Presentation on theme: "1 Biogenic Hydrocarbons Lecture AOSC 637 Atmospheric Chemistry Russell R. Dickerson Finlayson-Pitts Chapt. 6 & 9 Seinfeld Chapt. 6 OUTLINE History Nomenclature."— Presentation transcript:
1 Biogenic Hydrocarbons Lecture AOSC 637 Atmospheric Chemistry Russell R. Dickerson Finlayson-Pitts Chapt. 6 & 9 Seinfeld Chapt. 6 OUTLINE History Nomenclature and structure Sources and Sinks Global Chemistry & Trends Remaining Challenges References
Biogenic hydrocarbons History Zimmerman et al., (1978) showed that oxidation of VOC’s, especially isoprene produces CO. Chameides et al., (1988) showed that isoprene dominates the VOC chemistry of smog in Atlanta. But removal of trees makes smog worse. Robinson et al., (2007) showed that most of the organic aerosol in the troposphere is secondary.
Isoprene (C 5 H 8 ) Monoterpenes(C 10 H 16 ) Sesquiterpenes (C 15 H 24 ) WHICH VOC’s ARE IMPORTANT SOA PRECURSORS? Anthropogenic SOA-precursors = aromatics (emissions are 10x smaller) Three factors: 1.Atmospheric Abundance 2.Chemical reactivity 3.The vapor pressure (or volatility) of its products
Biogenic Hydrocarbons Roughly 400 organic compounds are known to be emitted by plants. Most abundant are terpenes Isoprene and various isoprene dimers called monoterpenes Pine emissions: 20% 21.5% 42 %
Biogenic Hydrocarbons Double bonds allow reactions with O 3 and NO 3 as well as OH Ozone formation potential for terpenes in ~3 times that of butene. Butene: 10 NO 2 Terpenes have the potential to make 30 ozone per molecule! Total U.S. emissions of terpenes is ~ 20 Tg/yr. Emissions related to temp and soil moisture.
MAPPING OF VOC EMISSIONS FROM SPACE using satellite measurements of HCHO columns confirms dominance of biogenic over anthropogenic VOCs
COMPARING SOA POTENTIALS SpeciesGlobal (Tg/yr) Aromatics Benzene Toluene Xylene Other 21.7 5.8 6.7 4.5 4.7 SOA pot’l (15%)3.2 Monoterpenes130.6 SOA pot’l (10%)13.1 Sesquiterpenes? SOA pot’l (75%)? Isoprene341 SOA pot’l (3%)10.2 EDGAR 1990 Emissions (Aromatics) and GEIA (Isoprene/Monoterpenes)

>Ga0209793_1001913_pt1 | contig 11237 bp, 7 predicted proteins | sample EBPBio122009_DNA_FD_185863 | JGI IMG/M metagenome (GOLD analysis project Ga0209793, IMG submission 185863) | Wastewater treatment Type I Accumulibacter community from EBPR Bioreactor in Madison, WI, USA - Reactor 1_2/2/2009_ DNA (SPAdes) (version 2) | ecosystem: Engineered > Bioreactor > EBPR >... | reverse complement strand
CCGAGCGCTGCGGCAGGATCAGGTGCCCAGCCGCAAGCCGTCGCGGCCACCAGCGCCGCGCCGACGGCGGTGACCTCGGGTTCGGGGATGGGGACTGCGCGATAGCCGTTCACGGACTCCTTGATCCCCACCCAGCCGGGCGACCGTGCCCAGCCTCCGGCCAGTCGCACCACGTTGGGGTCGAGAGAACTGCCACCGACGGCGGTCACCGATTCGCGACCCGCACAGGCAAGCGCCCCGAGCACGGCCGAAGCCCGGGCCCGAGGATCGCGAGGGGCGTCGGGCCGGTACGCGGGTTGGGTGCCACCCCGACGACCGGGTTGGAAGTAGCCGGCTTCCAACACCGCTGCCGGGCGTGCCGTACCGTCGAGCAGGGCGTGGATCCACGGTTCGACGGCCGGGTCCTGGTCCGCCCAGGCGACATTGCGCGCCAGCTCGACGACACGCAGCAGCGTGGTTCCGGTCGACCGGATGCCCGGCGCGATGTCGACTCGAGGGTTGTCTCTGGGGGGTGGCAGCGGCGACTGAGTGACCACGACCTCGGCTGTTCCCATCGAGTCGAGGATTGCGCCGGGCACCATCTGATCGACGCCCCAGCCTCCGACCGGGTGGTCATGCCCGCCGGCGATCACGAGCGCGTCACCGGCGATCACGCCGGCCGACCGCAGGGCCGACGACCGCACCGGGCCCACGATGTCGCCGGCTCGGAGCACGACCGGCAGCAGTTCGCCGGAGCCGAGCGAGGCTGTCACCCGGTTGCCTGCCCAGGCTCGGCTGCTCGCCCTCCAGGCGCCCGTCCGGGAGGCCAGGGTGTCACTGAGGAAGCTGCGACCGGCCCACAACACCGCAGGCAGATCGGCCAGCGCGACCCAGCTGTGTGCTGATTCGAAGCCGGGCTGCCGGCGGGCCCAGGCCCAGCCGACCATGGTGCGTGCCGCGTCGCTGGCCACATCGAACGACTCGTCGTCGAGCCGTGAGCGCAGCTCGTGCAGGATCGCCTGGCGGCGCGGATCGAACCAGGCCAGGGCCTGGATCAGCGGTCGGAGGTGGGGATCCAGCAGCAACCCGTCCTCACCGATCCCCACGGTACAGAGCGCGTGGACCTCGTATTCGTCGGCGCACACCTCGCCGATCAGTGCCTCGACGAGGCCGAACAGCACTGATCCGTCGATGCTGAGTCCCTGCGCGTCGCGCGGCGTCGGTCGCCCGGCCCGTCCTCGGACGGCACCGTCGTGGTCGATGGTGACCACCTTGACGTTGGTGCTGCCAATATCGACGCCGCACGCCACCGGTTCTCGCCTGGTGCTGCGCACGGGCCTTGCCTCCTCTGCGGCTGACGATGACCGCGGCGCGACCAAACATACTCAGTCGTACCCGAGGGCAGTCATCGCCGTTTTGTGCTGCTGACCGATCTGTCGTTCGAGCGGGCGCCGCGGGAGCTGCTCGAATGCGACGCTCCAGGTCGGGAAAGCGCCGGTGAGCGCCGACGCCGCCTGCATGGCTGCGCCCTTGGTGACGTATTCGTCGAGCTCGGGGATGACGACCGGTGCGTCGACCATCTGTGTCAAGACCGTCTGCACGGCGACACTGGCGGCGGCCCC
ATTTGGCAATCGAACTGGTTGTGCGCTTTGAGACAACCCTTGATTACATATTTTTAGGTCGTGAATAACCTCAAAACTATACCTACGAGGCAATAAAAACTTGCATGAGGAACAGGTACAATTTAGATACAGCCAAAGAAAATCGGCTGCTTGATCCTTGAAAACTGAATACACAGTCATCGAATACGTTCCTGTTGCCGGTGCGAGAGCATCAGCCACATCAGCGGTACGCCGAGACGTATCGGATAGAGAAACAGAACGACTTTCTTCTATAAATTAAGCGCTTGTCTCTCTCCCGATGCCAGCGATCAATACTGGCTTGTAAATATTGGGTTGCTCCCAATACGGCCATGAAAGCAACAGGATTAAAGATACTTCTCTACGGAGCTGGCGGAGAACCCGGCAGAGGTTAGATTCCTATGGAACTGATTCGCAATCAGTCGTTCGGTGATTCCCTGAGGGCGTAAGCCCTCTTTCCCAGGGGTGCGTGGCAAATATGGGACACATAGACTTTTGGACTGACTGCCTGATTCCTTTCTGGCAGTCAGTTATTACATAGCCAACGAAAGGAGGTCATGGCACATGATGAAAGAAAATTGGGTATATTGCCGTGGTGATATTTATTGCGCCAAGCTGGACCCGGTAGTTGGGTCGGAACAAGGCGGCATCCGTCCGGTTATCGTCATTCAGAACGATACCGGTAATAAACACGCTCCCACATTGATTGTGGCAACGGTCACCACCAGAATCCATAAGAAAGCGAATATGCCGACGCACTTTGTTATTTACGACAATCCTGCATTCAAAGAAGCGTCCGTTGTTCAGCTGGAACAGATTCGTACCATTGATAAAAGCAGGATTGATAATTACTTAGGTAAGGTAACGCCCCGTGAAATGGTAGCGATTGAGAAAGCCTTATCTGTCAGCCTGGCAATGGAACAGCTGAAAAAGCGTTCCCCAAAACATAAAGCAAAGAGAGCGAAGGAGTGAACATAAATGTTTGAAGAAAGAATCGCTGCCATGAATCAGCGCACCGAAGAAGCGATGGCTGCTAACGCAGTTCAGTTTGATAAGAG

What is the partitioning between ozone and SOA formation? Terpenoids: Griffin et al., 1999: Photo-oxidation: Y=1.6-84.5% NO 3 oxidation: Y=12.5-89.1% O 3 oxidation: Y=0-18.6% Isoprene: Kroll et al., 2005 Photo-oxidation (OH): Y=0.9-3% Aromatics: Ng et al., 2007 High NOx: Y=4-28% Low NOx: Y=30-36%
Published by AAAS A. L. Robinson et al., Science 315, 1259 -1262 (2007) This is what you get is you download directly from Science Fig. 1. Partitioning data and volatility distribution of diesel POA measured at 300 K
Published by AAAS A. L. Robinson et al., Science 315, 1259 -1262 (2007) Fig. 3. Maps of predicted ground-level OA concentrations for four PMCAMx simulations: (A) a traditional model with nonvolatile POA emissions and (B to D) three simulations that account for the partitioning of primary emissions--one assuming nonreactive emissions and two considering photochemical aging
Published by AAAS A. L. Robinson et al., Science 315, 1259 -1262 (2007) Fig. 4. Predicted changes in the POA/SOA split and total OA between the current framework and the revised model (results shown in Fig. 3).
Take Home Messages. Biogenic VOC’s are highly reactive. Isoprene is #10 in abundance but #1 in reactivity They form O 3 and CO in the presence of NOx. They destroy O 3 in the absence of NOx. Their concentration is greatest in daylight hours. They form Secondary Organic Aerosols (SOA). Lifetime is so short that budgets are most uncertain.
References Chameides, W. L., R. W. Lindsay, J. Richardson, and C. S. Kiang (1988), The role of biogenic hydrocarbons in urban photochemical smog: Atlanta as a case study, Science, 241, 1473- 1474. Guenther, A., C. N. Hewitt, D. Erickson, R. Fall, C. Geron, T. Graedel, P. Harley, L. Klinger, M. Lerdau, W. A. McKay, T. Pierce, B. Scholes, R. Steinbrecher, R. Tallamraju, J. Taylor, and P. Zimmerman (1995), A Global-Model of Natural Volatile Organic-Compound Emissions, Journal of Geophysical Research-Atmospheres, 100, 8873-8892. Robinson, A. L., N. M. Donahue, M. K. Shrivastava, E. A. Weitkamp, A. M. Sage, A. P. Grieshop, T. E. Lane, J. R. Pierce, and S. N. Pandis (2007), Rethinking organic aerosols: Semivolatile emissions and photochemical aging, Science, 315, 1259-1262. Zimmerman, P. R., R. B. Chatfield, J. Fishman, P. J. Crutzen, and P. L. Hanst (1978), Estimates of the production of CO and H 2 from the oxidation of hydrocarbon emissions from vegetation, Geophys. Res. Lett., 5, 679-682.